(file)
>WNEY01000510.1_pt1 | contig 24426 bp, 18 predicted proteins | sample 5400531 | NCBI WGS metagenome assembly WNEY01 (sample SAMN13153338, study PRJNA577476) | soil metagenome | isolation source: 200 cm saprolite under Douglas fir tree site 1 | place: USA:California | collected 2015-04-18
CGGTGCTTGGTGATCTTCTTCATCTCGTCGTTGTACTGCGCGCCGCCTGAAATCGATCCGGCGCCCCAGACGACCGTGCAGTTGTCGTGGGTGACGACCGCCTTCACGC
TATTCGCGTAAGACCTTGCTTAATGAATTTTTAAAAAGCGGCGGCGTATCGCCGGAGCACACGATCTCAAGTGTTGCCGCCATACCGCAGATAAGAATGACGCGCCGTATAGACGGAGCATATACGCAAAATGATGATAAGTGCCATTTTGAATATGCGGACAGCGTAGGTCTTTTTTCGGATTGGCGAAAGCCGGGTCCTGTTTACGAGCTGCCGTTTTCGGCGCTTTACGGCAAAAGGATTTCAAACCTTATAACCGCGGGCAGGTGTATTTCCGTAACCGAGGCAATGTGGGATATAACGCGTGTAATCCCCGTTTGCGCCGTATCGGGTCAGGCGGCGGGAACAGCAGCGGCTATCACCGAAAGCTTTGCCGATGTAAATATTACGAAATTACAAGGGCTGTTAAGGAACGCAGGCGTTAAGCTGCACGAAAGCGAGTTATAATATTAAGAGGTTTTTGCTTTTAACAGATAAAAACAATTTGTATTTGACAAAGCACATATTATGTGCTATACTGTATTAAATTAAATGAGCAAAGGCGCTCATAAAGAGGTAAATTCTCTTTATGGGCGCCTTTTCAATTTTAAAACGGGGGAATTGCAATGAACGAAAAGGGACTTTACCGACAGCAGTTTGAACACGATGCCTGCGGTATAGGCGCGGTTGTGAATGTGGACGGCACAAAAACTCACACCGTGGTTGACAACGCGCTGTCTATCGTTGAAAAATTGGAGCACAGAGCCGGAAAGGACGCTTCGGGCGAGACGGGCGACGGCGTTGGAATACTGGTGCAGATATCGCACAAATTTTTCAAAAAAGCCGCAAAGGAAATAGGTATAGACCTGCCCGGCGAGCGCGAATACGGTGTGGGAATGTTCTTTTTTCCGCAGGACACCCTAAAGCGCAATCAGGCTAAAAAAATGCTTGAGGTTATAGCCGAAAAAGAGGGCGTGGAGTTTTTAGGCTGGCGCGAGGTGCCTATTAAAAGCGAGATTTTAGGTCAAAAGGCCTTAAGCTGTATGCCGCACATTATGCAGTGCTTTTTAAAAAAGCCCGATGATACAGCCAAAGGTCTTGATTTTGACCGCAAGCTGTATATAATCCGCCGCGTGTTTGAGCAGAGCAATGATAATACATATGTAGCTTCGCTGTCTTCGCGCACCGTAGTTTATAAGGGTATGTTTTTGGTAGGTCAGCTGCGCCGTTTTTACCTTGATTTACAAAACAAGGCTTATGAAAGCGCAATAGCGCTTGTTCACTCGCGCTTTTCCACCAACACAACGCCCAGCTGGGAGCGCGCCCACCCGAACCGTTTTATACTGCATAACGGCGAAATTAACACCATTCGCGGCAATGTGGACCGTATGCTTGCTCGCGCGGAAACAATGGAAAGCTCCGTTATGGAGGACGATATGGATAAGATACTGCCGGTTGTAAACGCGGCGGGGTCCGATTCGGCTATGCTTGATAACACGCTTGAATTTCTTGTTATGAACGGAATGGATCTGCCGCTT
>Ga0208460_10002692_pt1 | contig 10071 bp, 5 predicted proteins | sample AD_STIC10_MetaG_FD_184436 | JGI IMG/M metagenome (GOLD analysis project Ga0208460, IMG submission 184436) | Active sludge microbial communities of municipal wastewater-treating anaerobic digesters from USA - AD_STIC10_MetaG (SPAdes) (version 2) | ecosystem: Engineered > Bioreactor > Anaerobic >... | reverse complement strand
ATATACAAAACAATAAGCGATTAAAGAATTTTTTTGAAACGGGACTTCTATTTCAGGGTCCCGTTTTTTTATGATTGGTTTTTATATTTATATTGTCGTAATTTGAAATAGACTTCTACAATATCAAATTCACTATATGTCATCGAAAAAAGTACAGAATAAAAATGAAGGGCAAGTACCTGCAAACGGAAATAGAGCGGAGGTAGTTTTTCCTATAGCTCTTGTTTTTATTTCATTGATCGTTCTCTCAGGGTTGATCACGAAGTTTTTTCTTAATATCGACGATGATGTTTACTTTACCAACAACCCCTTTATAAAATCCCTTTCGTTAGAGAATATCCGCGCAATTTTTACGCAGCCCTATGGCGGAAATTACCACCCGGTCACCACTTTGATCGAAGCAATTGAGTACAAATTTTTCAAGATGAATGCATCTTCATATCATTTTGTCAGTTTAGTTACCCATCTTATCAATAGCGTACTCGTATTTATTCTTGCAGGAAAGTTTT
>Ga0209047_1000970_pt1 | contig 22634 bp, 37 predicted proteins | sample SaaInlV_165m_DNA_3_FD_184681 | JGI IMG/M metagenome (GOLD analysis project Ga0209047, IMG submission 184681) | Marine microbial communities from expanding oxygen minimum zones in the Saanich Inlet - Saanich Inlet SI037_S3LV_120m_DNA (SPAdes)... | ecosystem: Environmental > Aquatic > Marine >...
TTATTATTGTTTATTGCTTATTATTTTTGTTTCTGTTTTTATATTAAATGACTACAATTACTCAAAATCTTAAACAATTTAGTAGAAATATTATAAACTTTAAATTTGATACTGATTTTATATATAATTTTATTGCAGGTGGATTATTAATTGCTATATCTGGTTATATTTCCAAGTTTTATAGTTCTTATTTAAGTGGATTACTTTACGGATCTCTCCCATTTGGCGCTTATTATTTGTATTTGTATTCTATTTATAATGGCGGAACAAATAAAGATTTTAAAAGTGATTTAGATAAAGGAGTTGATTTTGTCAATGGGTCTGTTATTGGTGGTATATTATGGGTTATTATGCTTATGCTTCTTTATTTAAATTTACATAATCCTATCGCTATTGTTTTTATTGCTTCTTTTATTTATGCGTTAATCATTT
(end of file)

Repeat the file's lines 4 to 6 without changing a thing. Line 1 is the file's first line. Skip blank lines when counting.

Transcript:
>Ga0208460_10002692_pt1 | contig 10071 bp, 5 predicted proteins | sample AD_STIC10_MetaG_FD_184436 | JGI IMG/M metagenome (GOLD analysis project Ga0208460, IMG submission 184436) | Active sludge microbial communities of municipal wastewater-treating anaerobic digesters from USA - AD_STIC10_MetaG (SPAdes) (version 2) | ecosystem: Engineered > Bioreactor > Anaerobic >... | reverse complement strand
ATATACAAAACAATAAGCGATTAAAGAATTTTTTTGAAACGGGACTTCTATTTCAGGGTCCCGTTTTTTTATGATTGGTTTTTATATTTATATTGTCGTAATTTGAAATAGACTTCTACAATATCAAATTCACTATATGTCATCGAAAAAAGTACAGAATAAAAATGAAGGGCAAGTACCTGCAAACGGAAATAGAGCGGAGGTAGTTTTTCCTATAGCTCTTGTTTTTATTTCATTGATCGTTCTCTCAGGGTTGATCACGAAGTTTTTTCTTAATATCGACGATGATGTTTACTTTACCAACAACCCCTTTATAAAATCCCTTTCGTTAGAGAATATCCGCGCAATTTTTACGCAGCCCTATGGCGGAAATTACCACCCGGTCACCACTTTGATCGAAGCAATTGAGTACAAATTTTTCAAGATGAATGCATCTTCATATCATTTTGTCAGTTTAGTTACCCATCTTATCAATAGCGTACTCGTATTTATTCTTGCAGGAAAGTTTT
>Ga0209047_1000970_pt1 | contig 22634 bp, 37 predicted proteins | sample SaaInlV_165m_DNA_3_FD_184681 | JGI IMG/M metagenome (GOLD analysis project Ga0209047, IMG submission 184681) | Marine microbial communities from expanding oxygen minimum zones in the Saanich Inlet - Saanich Inlet SI037_S3LV_120m_DNA (SPAdes)... | ecosystem: Environmental > Aquatic > Marine >...